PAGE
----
Monday, October 25, 2010

It’s Time to Die … Or Is It?

Death ... it's a staple of fiction and movies.  Dramatic deaths.  Casual deaths.  Murders.

It's a driving force to advance plot lines or to resolve a dramatic arc.

Thursday, October 21, 2010

A Conversation Amongst Friends

Most writers like to write certain types of scenes more than others.  Some authors simply excel at action scenes.  Others are phenomenal at dramatic, soul-revealing dialog.

And when it comes to dialog, some authors prefer to write certain types of interactions more than authors.  Whether it's a conversation filled with snarky one-liners, or one in which the characters are professing their love for one another, sometimes the author just likes to write certain types of conversations more than others.

Wednesday, October 20, 2010

Minor Characters and Scene Stealing

Most stories have a score of minor characters, who shuffle in and out of the narrative.  Usually, they have their "screen time", convey any information they have, move the story forward, and leave.  Where do they go?  What do they do next?

Most readers don't care and, probably, most writers don't either.  After all, their minor characters.  If we cared about what happens in their life (beyond how it impacts the main characters), we'd be reading their story.

Monday, October 18, 2010

Protagonist. Antagonist. I’m the One With the Gun.

The basic structure of a story is a time tested formula.  Protagonist versus antagonist -- whether that antagonist be another person, a creature, or even the elements.

Just like parents, writers aren't really supposed to favor any one character over another.  But it happens.  Some of them are just plain fun to write.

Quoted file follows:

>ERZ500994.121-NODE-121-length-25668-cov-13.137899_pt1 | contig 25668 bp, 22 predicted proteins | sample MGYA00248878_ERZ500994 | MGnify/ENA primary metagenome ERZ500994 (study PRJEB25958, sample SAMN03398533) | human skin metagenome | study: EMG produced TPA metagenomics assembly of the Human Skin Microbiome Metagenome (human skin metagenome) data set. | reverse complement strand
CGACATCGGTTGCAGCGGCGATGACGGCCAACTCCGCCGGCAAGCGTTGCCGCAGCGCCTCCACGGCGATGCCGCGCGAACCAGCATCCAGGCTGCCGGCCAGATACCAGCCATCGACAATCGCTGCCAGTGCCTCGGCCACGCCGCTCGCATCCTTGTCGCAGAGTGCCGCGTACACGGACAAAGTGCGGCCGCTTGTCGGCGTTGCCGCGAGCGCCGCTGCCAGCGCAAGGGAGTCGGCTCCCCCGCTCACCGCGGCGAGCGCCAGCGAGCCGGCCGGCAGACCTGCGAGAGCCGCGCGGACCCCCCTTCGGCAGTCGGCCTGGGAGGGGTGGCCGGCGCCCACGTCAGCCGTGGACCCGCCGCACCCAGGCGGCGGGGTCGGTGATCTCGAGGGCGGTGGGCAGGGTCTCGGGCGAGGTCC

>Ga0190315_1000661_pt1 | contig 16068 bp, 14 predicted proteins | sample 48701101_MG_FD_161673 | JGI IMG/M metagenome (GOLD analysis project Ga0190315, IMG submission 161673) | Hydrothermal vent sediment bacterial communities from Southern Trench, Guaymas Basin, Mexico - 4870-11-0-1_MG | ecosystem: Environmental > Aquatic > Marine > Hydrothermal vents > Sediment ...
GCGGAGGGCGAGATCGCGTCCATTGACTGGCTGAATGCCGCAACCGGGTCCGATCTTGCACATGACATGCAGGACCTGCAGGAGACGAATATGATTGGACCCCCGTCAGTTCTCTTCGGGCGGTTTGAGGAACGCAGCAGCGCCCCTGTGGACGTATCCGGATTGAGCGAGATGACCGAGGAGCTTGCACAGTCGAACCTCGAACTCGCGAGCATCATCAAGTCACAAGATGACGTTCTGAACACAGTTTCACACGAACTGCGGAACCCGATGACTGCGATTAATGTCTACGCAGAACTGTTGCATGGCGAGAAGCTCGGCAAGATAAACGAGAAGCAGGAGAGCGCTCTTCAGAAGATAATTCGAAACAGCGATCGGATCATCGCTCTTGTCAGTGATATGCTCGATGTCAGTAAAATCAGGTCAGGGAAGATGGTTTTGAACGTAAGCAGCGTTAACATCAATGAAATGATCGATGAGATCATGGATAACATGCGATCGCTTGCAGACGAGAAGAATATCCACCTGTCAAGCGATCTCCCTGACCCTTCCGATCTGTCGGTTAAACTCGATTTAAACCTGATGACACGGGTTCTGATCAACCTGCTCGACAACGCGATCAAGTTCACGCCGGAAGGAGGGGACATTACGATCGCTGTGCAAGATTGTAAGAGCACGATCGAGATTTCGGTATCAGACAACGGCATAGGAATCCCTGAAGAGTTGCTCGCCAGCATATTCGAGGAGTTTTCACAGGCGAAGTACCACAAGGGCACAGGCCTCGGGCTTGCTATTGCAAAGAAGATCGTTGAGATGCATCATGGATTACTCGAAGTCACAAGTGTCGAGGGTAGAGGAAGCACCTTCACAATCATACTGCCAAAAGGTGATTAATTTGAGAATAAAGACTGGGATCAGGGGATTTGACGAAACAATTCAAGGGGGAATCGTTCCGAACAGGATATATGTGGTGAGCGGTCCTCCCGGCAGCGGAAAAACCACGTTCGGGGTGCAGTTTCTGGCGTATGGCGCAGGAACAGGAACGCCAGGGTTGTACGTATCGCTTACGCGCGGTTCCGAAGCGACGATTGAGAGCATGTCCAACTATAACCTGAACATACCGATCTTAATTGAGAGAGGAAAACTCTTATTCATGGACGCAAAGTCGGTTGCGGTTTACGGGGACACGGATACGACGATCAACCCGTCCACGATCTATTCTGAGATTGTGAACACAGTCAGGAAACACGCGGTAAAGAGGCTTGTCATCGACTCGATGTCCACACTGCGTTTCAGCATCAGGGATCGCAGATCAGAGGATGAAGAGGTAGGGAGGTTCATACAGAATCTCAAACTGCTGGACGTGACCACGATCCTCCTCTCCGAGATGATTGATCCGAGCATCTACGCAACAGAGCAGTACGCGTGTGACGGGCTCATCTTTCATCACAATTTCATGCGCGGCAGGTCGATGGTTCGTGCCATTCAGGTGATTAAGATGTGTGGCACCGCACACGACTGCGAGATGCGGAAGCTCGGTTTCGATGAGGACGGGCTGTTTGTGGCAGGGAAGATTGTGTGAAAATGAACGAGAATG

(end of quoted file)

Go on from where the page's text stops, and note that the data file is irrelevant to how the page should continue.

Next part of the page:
Saturday, October 16, 2010

Romance and Writing

Romance is not just a genre of fiction and movies.

One of the key ingredients to a dramatic story is romance.  Even light fare -- action movies or comedies for example -- almost always have some romantic element to them.  It may not be developed greatly, but it's there, adding depth and drama to the overall story.

Authors to Admire

Most everyone has someone that they admire and look up to, for inspiration or as a role model for how they should do things.  Writers, being people, are no different.

Thursday, October 14, 2010

How to Map a Fictional World

There was a time, back when I was in middle and high school, that I would sit down with a blank piece of paper and have fun drawing imaginary coastlines, mountain ranges, forests, and other items.  A little later I got some software that could help me to do that; but it still boils down to your imagination and -- if you want a "realistic" and believable world, some knowledge of geography helps.